The euro zone will end up issuing joint Eurobonds, which would help support weaker members, Irish Finance Minister Michael Noonan told CNBC Wednesday.
At 16:00 GMT (11:00 am New York time) the European Commission is expected to reveal proposals for tighter controls on euro zone member states' budgets which, if proven efficient, could lead in time to the issuing of common euro zone bonds.
Asked whether the joint Eurobonds were going to become reality, Noonan said: "I think we will in time, they're going to happen." "The sooner we have a Eurobond the better as far as I'm concerned but because we are already in a program we don't have the same degree of urgency as others," he added.
Exports have helped boost the Irish Economy but domestic concerns weigh for the longer term, the Noonan said.
"We're growing now for the first time in three years, we've had sustained growth since the start of the year and independent forecasts suggest that will continue for the next few years.
We need to increase confidence and ensure the successful areas continue to grow successfully," Noonan told CNBC at the Irish Business and Employers Confederation in Dublin.
Ireland was bailed out a year ago by the European Union to the tune of 85 billion euros ($113 billion) but has surprised many by managing to adhere to an austerity plan that appears to have paid dividends in recent months, and is being held up as a model for other troubled euro zone economies.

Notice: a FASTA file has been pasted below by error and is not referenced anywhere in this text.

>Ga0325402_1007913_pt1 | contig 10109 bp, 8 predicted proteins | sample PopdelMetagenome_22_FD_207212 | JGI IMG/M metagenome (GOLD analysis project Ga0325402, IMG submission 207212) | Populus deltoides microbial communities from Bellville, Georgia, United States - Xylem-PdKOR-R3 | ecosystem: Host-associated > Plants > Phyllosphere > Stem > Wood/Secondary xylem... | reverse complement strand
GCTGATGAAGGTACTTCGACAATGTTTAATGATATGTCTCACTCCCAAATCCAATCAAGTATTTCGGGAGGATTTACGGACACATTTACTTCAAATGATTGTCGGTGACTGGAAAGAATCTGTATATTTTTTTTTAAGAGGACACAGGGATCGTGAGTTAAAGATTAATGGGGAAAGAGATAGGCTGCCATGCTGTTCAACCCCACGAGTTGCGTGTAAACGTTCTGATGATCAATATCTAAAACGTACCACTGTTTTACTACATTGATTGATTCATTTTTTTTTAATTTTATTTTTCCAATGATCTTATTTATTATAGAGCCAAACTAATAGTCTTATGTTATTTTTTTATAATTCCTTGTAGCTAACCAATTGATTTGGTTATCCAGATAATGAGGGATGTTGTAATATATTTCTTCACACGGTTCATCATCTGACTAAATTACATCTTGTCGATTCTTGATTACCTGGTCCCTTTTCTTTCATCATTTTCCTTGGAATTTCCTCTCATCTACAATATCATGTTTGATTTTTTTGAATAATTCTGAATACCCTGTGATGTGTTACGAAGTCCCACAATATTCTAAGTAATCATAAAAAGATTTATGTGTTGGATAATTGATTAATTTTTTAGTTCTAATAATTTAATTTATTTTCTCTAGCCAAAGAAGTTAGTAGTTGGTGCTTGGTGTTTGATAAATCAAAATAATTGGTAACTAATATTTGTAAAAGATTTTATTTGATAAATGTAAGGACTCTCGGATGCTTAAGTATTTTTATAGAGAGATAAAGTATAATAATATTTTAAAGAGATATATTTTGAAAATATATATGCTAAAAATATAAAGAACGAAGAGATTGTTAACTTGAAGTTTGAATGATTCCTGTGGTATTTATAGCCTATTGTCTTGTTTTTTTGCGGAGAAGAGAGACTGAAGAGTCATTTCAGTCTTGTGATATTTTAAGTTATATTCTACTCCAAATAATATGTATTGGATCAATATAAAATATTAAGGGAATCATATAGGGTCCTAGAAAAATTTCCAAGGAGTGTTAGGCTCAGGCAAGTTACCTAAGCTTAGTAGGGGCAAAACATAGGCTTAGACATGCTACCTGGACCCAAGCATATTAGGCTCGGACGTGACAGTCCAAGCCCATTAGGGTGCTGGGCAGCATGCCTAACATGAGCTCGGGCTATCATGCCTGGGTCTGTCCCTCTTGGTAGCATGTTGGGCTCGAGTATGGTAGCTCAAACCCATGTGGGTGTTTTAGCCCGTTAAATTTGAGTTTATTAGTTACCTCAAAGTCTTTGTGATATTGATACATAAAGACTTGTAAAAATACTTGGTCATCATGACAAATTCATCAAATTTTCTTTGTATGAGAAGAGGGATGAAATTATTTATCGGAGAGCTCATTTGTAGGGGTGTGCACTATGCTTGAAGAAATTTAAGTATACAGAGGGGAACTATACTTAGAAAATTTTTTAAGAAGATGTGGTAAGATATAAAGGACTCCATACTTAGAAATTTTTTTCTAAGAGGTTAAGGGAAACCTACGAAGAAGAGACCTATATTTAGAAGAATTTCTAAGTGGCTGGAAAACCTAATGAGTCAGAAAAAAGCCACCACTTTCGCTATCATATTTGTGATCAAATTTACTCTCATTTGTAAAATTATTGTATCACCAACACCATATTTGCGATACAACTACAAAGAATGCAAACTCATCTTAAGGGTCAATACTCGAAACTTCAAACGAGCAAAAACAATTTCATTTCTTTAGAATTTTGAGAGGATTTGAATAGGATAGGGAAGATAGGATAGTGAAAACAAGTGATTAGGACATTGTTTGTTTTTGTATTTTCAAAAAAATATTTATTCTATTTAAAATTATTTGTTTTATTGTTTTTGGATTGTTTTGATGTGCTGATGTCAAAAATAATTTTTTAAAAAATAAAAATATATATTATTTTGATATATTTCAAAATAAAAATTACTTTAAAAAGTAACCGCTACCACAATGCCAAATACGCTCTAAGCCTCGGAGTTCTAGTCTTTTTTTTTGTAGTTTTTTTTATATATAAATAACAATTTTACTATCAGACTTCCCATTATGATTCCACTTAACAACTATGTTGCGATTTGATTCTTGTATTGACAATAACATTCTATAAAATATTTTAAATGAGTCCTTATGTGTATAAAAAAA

However, Noonan, who took up his position in March 2011, admitted that the domestic economy was still facing considerable challenges with low consumer confidence and a weak housing market.
"Yes, it's true the domestic economy is somewhat flat but the growth of the export-led economy is beginning to transfer across.
On the confidence side we are trying to give certainty to people so we have laid out the budget profiles from now to 2015 so that people will know what additional taxes they face and what additional expenditure cuts they're facing," Noonan said.
Ireland in Better Position He said Ireland was in a better position than some within the euro zone because of its program but wanted to see a Eurobond implemented as soon as possible.
"Because of this we are sheltered from the storms of what's happening in Europe but we fear the contagion that may run from the larger European countries but I think progress is being made now," he said.
Matthew Elderfield, Deputy Governor at the Central Bank of Ireland told CNBC that Ireland was different to some of the other countries in the euro zone.
"Last year has been a pretty tough year for overall markets, but in terms of Ireland it's started to differentiate itself by the actions it's taken to restructure its banks," Elderfield said.
"What we're doing to strengthen financial regulation has started to differentiate Ireland from the other countries in Europe and that's why the story about Ireland is becoming slightly different, you see the bond spreads haven't got sucked into the vortex of what's happening to the other countries," he added.
"Last year has been a pretty tough year for overall markets, but in terms of Ireland it's started to differentiate itself by the actions it's taken to restructure its banks" Despite the loss of sovereignty on fiscal affairs as a result of the bailout, Noonan said the sovereignty was maintained in many other areas.
"The test of whether the program is successful or not is whether Ireland will have its fiscal sovereignty restored and the trigger for that will be can we get back into the markets and access money in a couple of years time,” Noonan said.
In Berlin Wednesday German Chancellor Angela Merkel continued to dismiss the notion of a common Eurobond as "inappropriate" because it would give the impression the debt burden can be shared.